Some Democrats, including several younger candidates for office, made combating gun violence and mass shootings a key part of their campaigns. The victory of Maxwell Frost, a Florida Democrat who became the first member of Gen Z elected to Congress, highlighted how the politics of guns have shifted over the past decade. Frost, 25, has said he was motivated to get involved in political organizing after the 2012 massacre at Sandy Hook Elementary in Newtown, Conn., and worked for a group that was created by survivors of a high school mass shooting in Parkland, Fla., in 2018.

Biden, who spoke to Frost earlier this month, has pledged to continue to push for laws to combat such mass killings, telling younger voters that he would not stop working to ban the kind of semiautomatic rifles used in those and other shootings.

But he is likely to face stiff opposition from Republicans, who have resisted new gun laws and accused the president of targeting law-abiding citizens for exercising their Second Amendment rights. Many House Republicans believe that working with Biden on gun issues could cost them their seat in GOP primary races, Anzalone said.

And although they fell short of expectations in the midterms, House GOP leaders have not signaled a willingness to compromise with Biden on many issues, let alone one of great importance to their rank-and-file.

“Americans rejected Pelosi’s gun control schemes in the midterms, yet here is Biden saying he wants to ban modern firearms, and maligning most gun owners,” Rep. Thomas Massie (R-Ky.) wrote on Twitter on Sunday, referencing outgoing House Speaker Nancy Pelosi (D-Calif.).

“We already have many gun laws on the books,” Rep. James Comer (R-Ky.), the incoming chair of the House Oversight Committee, said Sunday on NBC’s “Meet the Press.” “If passing a bill would simply end gun violence, then I think you would have overwhelming support in Congress for that.”

Sen. Chris Murphy (D-Conn.), who worked with Biden on the modest gun bill that past in June, acknowledged that there probably is not enough support — and possibly not enough time — to pass an assault weapons ban in the Senate, which faces many difficult but necessary votes before year’s end. Still, Murphy said, it could be worth holding a vote on guns to force senators to put their positions on the record.

“We have got to increase the debt ceiling. We have got to keep the government open and operating,” Murphy said Sunday in an interview with CNN. “But I'm glad that President Biden is going to be pushing us to take a vote on an assault weapons ban.”

Some activists have given Biden credit for not giving up on the ban even as they encourage him to consider other, more realistic options. Mark Barden, co-founder and chief executive of the Sandy Hook Promise Action Fund, said the bill Biden already signed showed that bipartisanship on gun legislation can be achieved.

“While limits on certain semiautomatic weapons may be difficult to pass, we know bipartisan solutions are possible,” said Barden, whose son, Daniel, was one of 20 first-graders killed in Sandy Hook Elementary School. “Areas for possible bipartisanship include continuing to strengthen background checks on all gun purchases, supporting states in developing and implementing extreme risk protection orders, and helping gun owners to securely store their firearms.”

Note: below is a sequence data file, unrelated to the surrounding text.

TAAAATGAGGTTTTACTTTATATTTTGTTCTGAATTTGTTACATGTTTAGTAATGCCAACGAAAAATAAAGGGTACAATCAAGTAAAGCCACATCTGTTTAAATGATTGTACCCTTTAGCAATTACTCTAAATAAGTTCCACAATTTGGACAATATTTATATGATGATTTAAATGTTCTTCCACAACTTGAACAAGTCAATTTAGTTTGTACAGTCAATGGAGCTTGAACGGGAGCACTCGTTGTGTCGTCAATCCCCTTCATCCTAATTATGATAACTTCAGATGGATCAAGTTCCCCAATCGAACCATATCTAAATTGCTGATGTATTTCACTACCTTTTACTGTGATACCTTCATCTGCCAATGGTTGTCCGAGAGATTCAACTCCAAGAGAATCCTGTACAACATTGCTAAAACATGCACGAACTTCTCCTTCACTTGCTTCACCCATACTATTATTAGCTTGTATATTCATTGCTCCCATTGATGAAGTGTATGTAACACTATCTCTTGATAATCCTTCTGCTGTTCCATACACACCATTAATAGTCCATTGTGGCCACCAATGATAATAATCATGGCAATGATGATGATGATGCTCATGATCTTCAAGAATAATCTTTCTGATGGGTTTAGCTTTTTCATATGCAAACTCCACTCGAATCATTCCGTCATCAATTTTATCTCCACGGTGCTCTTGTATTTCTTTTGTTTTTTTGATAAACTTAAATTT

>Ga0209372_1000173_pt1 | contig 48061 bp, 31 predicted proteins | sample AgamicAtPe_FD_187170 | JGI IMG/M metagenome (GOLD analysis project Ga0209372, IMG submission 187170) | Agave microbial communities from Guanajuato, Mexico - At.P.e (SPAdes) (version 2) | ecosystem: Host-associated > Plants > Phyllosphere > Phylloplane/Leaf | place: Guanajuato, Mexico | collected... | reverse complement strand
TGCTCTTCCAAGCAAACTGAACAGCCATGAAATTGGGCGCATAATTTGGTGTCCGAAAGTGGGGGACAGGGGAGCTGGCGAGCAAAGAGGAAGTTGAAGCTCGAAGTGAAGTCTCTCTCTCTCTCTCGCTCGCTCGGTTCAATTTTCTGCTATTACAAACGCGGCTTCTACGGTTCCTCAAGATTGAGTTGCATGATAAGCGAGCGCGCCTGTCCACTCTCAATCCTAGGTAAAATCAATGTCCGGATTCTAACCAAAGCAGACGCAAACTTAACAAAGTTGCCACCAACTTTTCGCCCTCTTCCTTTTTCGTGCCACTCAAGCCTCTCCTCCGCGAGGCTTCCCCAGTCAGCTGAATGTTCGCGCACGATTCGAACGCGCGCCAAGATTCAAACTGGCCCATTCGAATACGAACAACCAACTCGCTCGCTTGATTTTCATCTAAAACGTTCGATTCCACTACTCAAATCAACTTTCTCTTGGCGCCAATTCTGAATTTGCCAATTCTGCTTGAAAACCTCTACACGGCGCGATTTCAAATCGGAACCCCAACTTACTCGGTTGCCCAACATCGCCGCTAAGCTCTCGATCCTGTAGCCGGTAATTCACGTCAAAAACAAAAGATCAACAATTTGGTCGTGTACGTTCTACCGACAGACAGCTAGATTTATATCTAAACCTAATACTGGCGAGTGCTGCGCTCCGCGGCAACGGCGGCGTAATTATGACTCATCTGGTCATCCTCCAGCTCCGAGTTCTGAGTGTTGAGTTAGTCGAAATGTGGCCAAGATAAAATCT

Extreme risk protection orders, often called “red-flag” laws, allow authorities to confiscate an individual’s gun if a court, acting at the request of police or family members, concludes they pose a serious threat of violence.

Jean-Pierre declined to say if the president was discussing any alternatives to the assault weapons ban or if he was considering executive actions on guns that would not require a congressional vote. Biden took a string of actions last year after mass shootings in Georgia and Colorado, including moving to restrict access to “ghost guns” that are assembled at home, and other moves designed to make it harder for unqualified people to obtain dangerous weapons.

The president also indicated that he would be working to bolster implementation of laws already on the books, including a measure to facilitate red-flag laws.

Biden said Thursday that it was “ridiculous” that red-flag laws were not being enforced to their fullest extent. Colorado’s red-flag law has come under scrutiny after authorities learned that the alleged gunman who killed five people at an LGBTQ nightclub in Colorado Springs on Nov. 19 had previously made a bomb threat against a family member.

Barbara Perry, a presidential historian at the University of Virginia, said Biden has little choice but to continue to focus on offering solutions to the intractable problem of mass shootings in America, since the issue has touched so many parts of American society.

Perry cited her own example, noting that students and professors at the “idyllic” U-Va. campus were recently shocked by the shooting of three football players.

As the list of cities and towns marred by mass shootings grows, Biden faces the challenge of making sure the public does not become numb to tragedy, she said, adding that past presidents who faced stubborn problems or congressional gridlock distinguished themselves by finding ways to connect with the American people and produce solutions.

“A leader does not allow the society to become immune to the horrors, whether it’s civil rights violations or lynchings or the Cold War,” she said. “Presidents, if they’re genuine leaders, don’t just follow public opinion or what’s happening in the House or the Senate.”